Expressing her regrets that the leadership switch was not announced at the usual time; Henderson stated there was no opportunity to convene a community panel and select a permanent new principal. An interim principal will be appointed, A proper principal search and vetting process will be conducted with community input starting in January 2014, Henderson informed the community.
Parents were quite concerned about the potential pool of interim principals. Who would be available at this late date, they asked? Was any possible way in which parents could be involved in the selection process?
Henderson promised to have a candidate identified and in place by early next week at the latest. If there were two candidates available and timing worked out, she would make the candidates available to the parents, and solicit their input.
Parents Continue to Question The Dismissal
Members of the Miner community continued to question Henderson quite aggressively about the reasons behind Bunch's dismissal. Henderson reiterated multiple times that it was not taken lightly. Had DCPS known of the new information earlier, the school system would have taken quicker action. If she were able to tell parents what the information was, Henderson was confident all would actually agree with her decision.
“Don’t give up on the kids,” Henderson urged. “I don’t know any other way to help you understand that when we get information like this we have to make this move,” she stated.
Henderson's statement prompted a flurry of questions. Why were parents not notified if their children were placed in jeopardy? How far would any misdeeds have to go before parents were notified?
While citing a need to check with DCPS attorneys, Henderson stated that in her opinion nothing in the recent information required parental notification. She did not believe that students at Miner had been put in any danger.
Parents continued to push for more information on Bunch's alleged misdeeds. She was restricted from comment by municipal and employment regulations, Henderson repeatedly stated. Bunch knows about some of the reasons, but not all, she added.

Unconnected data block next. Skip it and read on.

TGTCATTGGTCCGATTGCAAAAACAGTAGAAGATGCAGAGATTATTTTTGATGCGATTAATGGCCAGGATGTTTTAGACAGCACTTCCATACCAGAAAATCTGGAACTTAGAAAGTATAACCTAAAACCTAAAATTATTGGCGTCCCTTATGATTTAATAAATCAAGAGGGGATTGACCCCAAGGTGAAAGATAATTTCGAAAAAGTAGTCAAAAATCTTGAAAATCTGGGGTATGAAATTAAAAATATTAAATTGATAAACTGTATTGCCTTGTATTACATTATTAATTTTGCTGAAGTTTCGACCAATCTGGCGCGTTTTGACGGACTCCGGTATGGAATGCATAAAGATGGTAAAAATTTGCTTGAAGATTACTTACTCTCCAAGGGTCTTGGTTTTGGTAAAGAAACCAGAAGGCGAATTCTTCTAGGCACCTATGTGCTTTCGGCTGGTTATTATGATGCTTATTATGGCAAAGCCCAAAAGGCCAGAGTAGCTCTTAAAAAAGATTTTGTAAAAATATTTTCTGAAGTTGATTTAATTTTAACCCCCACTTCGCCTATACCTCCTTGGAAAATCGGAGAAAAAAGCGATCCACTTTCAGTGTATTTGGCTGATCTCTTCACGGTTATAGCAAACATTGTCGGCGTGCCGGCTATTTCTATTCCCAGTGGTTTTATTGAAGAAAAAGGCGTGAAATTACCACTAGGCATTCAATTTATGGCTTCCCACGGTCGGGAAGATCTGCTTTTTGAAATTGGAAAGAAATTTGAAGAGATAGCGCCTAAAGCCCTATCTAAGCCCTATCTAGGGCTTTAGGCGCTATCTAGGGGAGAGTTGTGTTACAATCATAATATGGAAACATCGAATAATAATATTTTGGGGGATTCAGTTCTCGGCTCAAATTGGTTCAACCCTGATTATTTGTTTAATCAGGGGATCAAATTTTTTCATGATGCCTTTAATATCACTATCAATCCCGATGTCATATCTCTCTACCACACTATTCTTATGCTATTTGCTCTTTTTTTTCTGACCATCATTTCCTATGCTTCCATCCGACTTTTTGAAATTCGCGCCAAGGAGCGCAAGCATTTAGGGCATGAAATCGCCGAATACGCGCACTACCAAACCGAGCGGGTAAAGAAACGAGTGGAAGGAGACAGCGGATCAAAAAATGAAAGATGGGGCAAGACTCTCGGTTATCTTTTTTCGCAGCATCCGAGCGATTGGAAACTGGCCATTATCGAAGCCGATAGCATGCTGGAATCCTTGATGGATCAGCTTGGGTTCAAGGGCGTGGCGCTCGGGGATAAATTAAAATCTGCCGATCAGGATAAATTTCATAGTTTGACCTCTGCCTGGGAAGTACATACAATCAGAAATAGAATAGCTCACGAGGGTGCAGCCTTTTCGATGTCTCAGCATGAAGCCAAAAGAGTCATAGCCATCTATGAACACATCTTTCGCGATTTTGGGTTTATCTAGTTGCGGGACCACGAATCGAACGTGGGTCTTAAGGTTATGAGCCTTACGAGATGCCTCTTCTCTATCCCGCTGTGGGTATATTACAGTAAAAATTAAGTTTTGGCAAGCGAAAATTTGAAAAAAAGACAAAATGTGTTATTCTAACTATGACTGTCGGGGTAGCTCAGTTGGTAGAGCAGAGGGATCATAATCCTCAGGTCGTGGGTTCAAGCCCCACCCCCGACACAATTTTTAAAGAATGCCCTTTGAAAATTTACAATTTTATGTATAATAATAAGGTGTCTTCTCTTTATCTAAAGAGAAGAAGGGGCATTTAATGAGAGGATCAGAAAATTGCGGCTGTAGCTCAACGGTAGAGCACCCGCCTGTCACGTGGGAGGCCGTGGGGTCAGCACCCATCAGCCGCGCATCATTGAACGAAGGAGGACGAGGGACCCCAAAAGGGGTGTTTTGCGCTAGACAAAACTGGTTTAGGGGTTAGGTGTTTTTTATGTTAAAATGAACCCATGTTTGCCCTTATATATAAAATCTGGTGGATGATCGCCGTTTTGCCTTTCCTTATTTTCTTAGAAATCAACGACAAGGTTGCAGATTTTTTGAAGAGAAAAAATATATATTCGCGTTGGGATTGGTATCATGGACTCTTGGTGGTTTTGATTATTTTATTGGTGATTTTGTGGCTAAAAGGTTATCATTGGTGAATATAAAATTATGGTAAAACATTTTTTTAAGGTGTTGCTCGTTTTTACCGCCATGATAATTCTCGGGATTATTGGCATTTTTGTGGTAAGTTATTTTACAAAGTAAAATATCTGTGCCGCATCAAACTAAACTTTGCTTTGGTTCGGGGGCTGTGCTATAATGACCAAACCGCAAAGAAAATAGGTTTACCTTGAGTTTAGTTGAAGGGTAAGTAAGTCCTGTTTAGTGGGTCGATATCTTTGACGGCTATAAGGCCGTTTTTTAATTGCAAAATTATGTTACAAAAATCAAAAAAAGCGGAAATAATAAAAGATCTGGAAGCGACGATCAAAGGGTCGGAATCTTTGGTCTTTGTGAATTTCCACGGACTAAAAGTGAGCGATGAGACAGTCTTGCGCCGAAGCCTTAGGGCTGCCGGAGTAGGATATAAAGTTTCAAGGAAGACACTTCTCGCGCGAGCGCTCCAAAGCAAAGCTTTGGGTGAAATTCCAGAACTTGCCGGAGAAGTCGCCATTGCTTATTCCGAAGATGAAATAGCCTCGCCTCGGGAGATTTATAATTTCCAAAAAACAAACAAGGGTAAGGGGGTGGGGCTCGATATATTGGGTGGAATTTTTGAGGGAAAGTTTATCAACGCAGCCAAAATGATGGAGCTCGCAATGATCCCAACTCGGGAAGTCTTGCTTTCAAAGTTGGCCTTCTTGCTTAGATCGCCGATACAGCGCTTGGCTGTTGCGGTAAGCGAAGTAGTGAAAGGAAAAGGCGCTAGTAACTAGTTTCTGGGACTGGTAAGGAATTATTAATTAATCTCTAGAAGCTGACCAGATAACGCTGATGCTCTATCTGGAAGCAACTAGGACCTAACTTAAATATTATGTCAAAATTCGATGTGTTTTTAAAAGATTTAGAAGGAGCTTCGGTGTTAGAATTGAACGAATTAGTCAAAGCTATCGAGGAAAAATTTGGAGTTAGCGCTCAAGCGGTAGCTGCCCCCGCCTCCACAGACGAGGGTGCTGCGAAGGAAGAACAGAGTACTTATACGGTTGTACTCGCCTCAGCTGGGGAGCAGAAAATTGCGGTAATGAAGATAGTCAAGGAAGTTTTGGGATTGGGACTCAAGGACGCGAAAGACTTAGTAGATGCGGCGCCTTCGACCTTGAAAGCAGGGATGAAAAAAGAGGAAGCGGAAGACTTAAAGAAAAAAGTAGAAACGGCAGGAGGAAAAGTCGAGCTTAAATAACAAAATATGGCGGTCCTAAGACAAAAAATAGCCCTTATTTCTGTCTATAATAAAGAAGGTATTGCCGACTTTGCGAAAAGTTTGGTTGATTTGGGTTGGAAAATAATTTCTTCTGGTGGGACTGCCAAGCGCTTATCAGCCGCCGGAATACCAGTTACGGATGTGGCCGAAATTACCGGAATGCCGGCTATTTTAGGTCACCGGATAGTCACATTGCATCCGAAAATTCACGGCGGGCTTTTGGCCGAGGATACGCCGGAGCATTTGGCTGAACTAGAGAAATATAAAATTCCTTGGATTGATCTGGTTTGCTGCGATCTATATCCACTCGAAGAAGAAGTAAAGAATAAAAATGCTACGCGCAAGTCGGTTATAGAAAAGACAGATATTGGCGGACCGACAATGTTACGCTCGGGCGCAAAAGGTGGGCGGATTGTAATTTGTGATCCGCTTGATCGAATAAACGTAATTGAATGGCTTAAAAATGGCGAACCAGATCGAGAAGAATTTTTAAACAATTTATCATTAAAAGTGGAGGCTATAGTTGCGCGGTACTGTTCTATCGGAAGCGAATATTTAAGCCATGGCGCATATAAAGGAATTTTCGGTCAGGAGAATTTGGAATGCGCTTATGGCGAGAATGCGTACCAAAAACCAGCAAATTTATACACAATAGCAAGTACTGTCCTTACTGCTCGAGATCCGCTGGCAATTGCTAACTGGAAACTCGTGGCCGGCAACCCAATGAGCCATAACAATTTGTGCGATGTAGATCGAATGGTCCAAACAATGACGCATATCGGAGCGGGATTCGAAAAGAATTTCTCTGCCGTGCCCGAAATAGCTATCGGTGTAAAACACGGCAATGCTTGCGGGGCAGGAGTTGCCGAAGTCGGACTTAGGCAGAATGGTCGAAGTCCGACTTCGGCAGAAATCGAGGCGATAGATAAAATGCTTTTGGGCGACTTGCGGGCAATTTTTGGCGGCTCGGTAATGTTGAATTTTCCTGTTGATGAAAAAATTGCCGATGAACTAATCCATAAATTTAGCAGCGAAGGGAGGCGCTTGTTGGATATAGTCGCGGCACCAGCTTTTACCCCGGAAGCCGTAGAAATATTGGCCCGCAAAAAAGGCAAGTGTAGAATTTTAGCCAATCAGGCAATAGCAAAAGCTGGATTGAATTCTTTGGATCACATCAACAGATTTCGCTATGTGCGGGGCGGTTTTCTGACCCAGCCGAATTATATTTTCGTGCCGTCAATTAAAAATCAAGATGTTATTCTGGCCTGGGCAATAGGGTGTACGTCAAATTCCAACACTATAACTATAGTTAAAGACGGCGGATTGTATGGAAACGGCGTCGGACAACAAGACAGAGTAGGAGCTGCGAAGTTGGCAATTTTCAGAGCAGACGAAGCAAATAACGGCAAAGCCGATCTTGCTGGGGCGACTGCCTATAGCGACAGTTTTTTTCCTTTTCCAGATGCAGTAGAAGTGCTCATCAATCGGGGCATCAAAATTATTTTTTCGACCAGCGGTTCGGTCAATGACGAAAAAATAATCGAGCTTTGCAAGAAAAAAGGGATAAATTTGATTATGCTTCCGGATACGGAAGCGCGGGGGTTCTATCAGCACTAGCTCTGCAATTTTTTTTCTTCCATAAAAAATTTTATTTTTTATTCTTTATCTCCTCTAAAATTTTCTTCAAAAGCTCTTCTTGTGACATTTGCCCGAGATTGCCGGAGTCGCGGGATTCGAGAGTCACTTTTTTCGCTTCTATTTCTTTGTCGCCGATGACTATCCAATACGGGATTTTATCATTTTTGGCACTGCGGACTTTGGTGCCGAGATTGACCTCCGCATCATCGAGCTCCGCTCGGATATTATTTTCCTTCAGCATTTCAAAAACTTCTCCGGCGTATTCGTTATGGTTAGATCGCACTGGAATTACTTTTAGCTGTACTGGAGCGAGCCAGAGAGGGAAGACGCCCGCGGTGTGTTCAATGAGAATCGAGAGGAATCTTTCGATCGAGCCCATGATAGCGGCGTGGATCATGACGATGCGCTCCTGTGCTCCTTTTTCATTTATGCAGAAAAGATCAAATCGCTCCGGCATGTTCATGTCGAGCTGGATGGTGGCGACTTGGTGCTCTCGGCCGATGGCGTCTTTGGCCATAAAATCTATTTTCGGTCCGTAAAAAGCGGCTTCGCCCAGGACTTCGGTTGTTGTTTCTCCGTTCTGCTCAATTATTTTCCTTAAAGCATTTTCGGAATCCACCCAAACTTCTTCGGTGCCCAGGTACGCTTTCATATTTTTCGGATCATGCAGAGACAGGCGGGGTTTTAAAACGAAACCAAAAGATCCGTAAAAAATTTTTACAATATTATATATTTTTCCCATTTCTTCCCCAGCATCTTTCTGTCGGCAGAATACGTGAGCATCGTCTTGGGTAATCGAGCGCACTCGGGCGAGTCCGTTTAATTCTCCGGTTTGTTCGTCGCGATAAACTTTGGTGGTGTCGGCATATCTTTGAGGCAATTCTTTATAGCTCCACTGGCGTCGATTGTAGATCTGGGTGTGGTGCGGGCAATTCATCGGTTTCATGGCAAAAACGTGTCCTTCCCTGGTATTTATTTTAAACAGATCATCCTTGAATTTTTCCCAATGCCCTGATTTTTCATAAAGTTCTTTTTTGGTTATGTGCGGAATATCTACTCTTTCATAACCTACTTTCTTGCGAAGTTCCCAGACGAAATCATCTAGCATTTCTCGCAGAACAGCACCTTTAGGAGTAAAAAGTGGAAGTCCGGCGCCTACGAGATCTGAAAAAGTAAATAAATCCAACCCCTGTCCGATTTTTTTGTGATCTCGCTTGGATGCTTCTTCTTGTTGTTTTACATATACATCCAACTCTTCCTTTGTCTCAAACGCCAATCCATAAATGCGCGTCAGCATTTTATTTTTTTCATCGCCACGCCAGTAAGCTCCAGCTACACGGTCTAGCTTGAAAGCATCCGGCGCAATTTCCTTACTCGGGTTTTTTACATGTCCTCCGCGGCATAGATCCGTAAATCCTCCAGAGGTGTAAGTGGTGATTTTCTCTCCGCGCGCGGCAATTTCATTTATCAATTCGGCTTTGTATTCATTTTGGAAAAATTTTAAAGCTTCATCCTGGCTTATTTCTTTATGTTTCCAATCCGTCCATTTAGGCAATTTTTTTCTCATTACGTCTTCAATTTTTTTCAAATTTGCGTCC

PTO representatives speculated on the reasons behind Bunch's dismissal. They suggested test scores, the “zoo” (a collection of animals housed at Miner) and student residency verification might number among the issues.
Henderson went on to field a series of more practical questions. Current employees will keep their jobs, she stated. Any new principal will be encouraged to continue the various successful Miner collaborations with outsiders. The Miner community will be encouraged to provide significant input into the selection of a permanent principal. Henderson received the bottom-line question. Would she be willing to reconsider her decision?
“Am I moved by what I have heard tonight? Absolutely. Does Principal Bunch have skills? Absolutely. Will families be affected by this? Absolutely,” stated Henderson clearly inspired by the energy in the room.
While cautioning the audience not have “false hope,” Henderson promised to talk to her team, and rethink the decision “for real for real with total faith and good will.”
The audience applauded The Chancellor's statement. They seemed reassured by both her promise of reconsideration of Bunch's dismissal, and her vow to put a strong, experienced principal in place who would continue Miner's success.
“We can’t underestimate the gravity of the situation and don’t take it lightly,” Henderson stated.
E.V. Downey is the principal educational consultant at Downey School Consulting where she consults on public, charter, private, and special needs school choices and issues. She started consulting after years of teaching kids of all ages and working in private school administration. A graduate of DC Public Schools, E.V. lives on Capitol Hill with her husband and 2 children.